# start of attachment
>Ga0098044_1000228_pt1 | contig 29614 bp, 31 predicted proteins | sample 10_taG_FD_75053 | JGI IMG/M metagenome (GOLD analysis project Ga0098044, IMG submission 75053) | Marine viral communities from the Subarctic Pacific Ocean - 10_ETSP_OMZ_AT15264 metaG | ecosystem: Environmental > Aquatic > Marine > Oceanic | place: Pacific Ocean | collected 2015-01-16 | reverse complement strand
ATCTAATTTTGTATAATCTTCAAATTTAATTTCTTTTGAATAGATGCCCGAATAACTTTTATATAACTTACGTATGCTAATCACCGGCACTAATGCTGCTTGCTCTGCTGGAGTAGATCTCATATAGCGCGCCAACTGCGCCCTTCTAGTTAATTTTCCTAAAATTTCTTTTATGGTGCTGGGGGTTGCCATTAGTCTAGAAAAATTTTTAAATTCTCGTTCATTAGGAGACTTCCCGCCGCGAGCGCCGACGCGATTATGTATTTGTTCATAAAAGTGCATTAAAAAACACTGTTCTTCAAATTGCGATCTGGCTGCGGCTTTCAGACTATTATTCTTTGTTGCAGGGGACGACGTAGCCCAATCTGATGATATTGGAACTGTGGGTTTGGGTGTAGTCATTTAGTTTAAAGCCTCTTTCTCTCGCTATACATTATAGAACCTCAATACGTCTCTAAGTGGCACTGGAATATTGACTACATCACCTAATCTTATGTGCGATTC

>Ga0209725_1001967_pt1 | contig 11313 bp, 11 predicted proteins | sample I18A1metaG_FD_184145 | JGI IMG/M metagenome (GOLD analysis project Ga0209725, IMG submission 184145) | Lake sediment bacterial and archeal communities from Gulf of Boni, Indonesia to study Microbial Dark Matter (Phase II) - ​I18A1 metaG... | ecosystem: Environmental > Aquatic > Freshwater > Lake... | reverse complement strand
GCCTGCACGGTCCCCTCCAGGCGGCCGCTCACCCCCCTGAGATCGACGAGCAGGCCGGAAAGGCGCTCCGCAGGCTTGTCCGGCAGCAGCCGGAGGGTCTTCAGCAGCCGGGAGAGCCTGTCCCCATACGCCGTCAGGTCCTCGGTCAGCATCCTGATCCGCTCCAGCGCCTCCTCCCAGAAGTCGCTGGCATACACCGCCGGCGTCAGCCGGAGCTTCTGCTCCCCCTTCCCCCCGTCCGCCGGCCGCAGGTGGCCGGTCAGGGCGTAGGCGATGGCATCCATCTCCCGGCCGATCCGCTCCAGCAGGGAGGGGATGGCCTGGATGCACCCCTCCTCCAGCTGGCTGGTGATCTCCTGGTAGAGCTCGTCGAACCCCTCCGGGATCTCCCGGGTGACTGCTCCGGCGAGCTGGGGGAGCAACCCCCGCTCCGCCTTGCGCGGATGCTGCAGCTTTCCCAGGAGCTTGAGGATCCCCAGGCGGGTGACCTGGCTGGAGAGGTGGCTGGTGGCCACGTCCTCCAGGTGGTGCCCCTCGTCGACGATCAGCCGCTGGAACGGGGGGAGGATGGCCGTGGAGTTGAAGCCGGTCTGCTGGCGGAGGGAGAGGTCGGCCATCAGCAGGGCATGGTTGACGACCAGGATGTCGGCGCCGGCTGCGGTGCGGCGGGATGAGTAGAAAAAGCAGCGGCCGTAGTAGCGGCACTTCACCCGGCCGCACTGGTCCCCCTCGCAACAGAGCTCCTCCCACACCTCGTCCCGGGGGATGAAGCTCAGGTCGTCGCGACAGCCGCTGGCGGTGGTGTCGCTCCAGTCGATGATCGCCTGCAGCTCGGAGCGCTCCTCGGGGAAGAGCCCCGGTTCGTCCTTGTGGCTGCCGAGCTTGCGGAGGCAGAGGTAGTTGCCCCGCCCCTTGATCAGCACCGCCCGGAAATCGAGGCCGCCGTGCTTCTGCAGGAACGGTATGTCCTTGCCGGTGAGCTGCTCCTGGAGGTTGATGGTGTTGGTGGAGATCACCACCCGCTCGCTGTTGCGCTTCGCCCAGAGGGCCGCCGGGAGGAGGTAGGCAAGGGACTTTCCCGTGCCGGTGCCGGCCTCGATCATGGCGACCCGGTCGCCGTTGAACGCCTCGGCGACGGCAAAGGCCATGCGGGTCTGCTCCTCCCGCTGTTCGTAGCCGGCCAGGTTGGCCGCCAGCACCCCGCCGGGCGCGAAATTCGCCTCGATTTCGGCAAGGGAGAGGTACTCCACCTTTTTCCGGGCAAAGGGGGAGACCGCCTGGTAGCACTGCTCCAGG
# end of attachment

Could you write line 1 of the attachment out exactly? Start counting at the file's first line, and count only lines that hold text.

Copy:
>Ga0098044_1000228_pt1 | contig 29614 bp, 31 predicted proteins | sample 10_taG_FD_75053 | JGI IMG/M metagenome (GOLD analysis project Ga0098044, IMG submission 75053) | Marine viral communities from the Subarctic Pacific Ocean - 10_ETSP_OMZ_AT15264 metaG | ecosystem: Environmental > Aquatic > Marine > Oceanic | place: Pacific Ocean | collected 2015-01-16 | reverse complement strand